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Burglars ransack 24 dorm rooms at SSU while campus was closed during Kincade fire

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Three Sonoma State University students were arrested on suspicion of burglarizing at least two dozen unoccupied dorm rooms last week while the campus was closed during the peak of the Kincade fire.

The three 18-year-old men — Daryl Livington Reems, Jose Ricardo Rubio and Lamont Bryan Paxton — are suspected of targeting student housing on the Rohnert Park campus. Twenty of the burglaries took place in dorms within Sauvignon Village, according to the university’s crime log. The remaining four incidents occurred in three freshmen dorms, including Cabernet Village, Zinfandel Village and Verdot Village.

The campus of 9,200 students was vacated Oct. 26 because of the Kincade fire, large-scale evacuations and widespread power shutoffs. Students began reporting the burglaries Saturday, when they returned to their reopened residential halls.

Police arrested the three men on Oct. 29 when they were stopped while driving away from campus, university spokesman Paul Gullixson said. Because the campus was closed, no one was allowed near the dorms without police permission, Gullixson said. Inside the car, the officer found what he believed to be stolen property, which prompted him to arrest the three men.

As students returned to their dorms later that week, campus police received an influx of burglary reports that officers suspect Reems, Rubio and Paxton are responsible for. At least 24 burglaries were reported to campus police from Saturday to Tuesday, according to the university’s crime log.

“We weren’t aware of where the burglaries occurred until some of the students got back to campus,” Gullixson said. “We didn’t know the extent ... of the burglaries that occurred until that point.”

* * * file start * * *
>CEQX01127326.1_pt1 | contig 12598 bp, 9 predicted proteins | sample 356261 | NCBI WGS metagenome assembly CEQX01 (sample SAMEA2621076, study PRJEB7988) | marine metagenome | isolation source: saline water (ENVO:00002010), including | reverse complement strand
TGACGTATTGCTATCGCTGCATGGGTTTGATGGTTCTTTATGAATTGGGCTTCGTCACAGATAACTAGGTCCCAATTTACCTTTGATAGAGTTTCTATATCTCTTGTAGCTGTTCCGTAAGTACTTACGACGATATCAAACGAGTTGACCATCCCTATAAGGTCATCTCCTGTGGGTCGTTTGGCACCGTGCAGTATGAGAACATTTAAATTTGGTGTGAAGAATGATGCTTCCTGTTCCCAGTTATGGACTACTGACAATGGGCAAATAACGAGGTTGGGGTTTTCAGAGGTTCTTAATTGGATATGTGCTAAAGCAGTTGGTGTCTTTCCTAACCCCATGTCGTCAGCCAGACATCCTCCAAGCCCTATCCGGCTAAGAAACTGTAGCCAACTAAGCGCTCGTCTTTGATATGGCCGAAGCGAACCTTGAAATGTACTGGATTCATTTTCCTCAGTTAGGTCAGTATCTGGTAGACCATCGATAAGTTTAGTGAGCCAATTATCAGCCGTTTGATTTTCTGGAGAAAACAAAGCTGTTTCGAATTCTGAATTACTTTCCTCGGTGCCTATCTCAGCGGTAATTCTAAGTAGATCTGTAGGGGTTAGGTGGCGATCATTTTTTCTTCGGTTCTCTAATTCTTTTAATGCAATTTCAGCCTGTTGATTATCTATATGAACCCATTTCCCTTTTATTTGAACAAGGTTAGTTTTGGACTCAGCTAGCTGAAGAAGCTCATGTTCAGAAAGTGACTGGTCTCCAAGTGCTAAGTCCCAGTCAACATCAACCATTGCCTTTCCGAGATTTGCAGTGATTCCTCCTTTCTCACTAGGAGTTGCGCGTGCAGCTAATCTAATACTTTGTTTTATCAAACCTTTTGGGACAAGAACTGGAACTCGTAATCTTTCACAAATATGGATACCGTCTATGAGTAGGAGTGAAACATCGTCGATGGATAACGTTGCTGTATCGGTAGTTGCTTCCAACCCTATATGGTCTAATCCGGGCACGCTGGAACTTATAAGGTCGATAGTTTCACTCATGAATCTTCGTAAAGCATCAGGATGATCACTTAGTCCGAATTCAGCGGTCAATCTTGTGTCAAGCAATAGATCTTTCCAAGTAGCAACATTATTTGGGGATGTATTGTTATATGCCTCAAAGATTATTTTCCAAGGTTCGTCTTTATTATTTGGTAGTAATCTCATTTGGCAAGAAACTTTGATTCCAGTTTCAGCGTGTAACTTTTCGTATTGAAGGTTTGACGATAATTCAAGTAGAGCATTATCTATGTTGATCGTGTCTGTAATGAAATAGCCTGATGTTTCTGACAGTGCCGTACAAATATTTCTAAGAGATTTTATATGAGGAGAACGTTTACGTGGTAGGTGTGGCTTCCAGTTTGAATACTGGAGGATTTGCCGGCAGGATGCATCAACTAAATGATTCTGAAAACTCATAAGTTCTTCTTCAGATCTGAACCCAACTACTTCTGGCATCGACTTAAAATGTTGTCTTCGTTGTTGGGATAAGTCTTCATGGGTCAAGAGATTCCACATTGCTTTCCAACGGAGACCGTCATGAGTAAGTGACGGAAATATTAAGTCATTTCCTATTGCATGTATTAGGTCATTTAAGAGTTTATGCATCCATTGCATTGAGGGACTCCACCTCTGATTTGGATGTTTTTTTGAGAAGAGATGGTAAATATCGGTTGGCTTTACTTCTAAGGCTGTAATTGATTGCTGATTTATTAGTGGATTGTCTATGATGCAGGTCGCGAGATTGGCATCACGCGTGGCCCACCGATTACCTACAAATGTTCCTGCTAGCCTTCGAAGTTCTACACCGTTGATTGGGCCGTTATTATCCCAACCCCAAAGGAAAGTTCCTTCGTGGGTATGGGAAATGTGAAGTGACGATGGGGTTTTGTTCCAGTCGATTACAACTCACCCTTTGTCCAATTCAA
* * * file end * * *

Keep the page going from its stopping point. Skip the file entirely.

Gullixson said it wasn’t clear why those specific dorms were targeted for the burglaries, but he called the string of burglaries “a crime of opportunity.”

“This was a very disappointing and frustrating situation, given that it occurred in the midst of a regional crisis while our campus was closed and most vulnerable,” Gullixson said.

Reems, Rubio and Paxton were booked into Sonoma County Jail on charges of burglary and possession of stolen property, Gullixson said. They were later released on $10,000 bail, said Sgt. Juan Valencia, spokesman for the Sonoma County Sheriff’s Office.

All three men have been suspended from the university indefinitely, Gullixson said.

Campus police were able to recover at least some of the stolen items, Gullixson said, though he couldn’t provide details on the number of items or value of the stolen property. The university will attempt to return the property to students soon, he said.

No additional burglaries have been reported since Tuesday, according to the crime log. Gullixson encouraged potential victims or anyone with information about the burglaries to contact the campus police department at 707-664-4444.

Janelle Tyson’s daughter, McKayla, was one of the students who was a victim of burglaries last week. When McKayla arrived back at school over the weekend, she discovered that some of her musical instruments — including a flute and piccolo — had been taken. Tyson estimated the total value to be over $1,500.

McKayla, who is a freshman, is passionate about music and is enrolled in several music classes at the university. But Tyson, who works three jobs to provide for her two daughters, worried that she wouldn’t be able to afford new instruments for McKayla.

“The things that were stolen are her prized possessions,” Tyson said. “I don’t think she deserves this, and I don’t think any of us deserve it.”

Thankfully, Tyson said, some of her friends offered to loan McKayla a flute and piccolo until campus police find her instruments or she’s able to buy new ones. The thefts leave her worried about her daughter’s safety on the campus.

“It makes parents worry a little bit that kids are in an unsafe environment,” Tyson said. “It kind of puts me on edge.”

You can reach Staff Writer Chantelle Lee at 707-521-5337 or chantelle.lee@pressdemocrat.com. On Twitter @ChantelleHLee.

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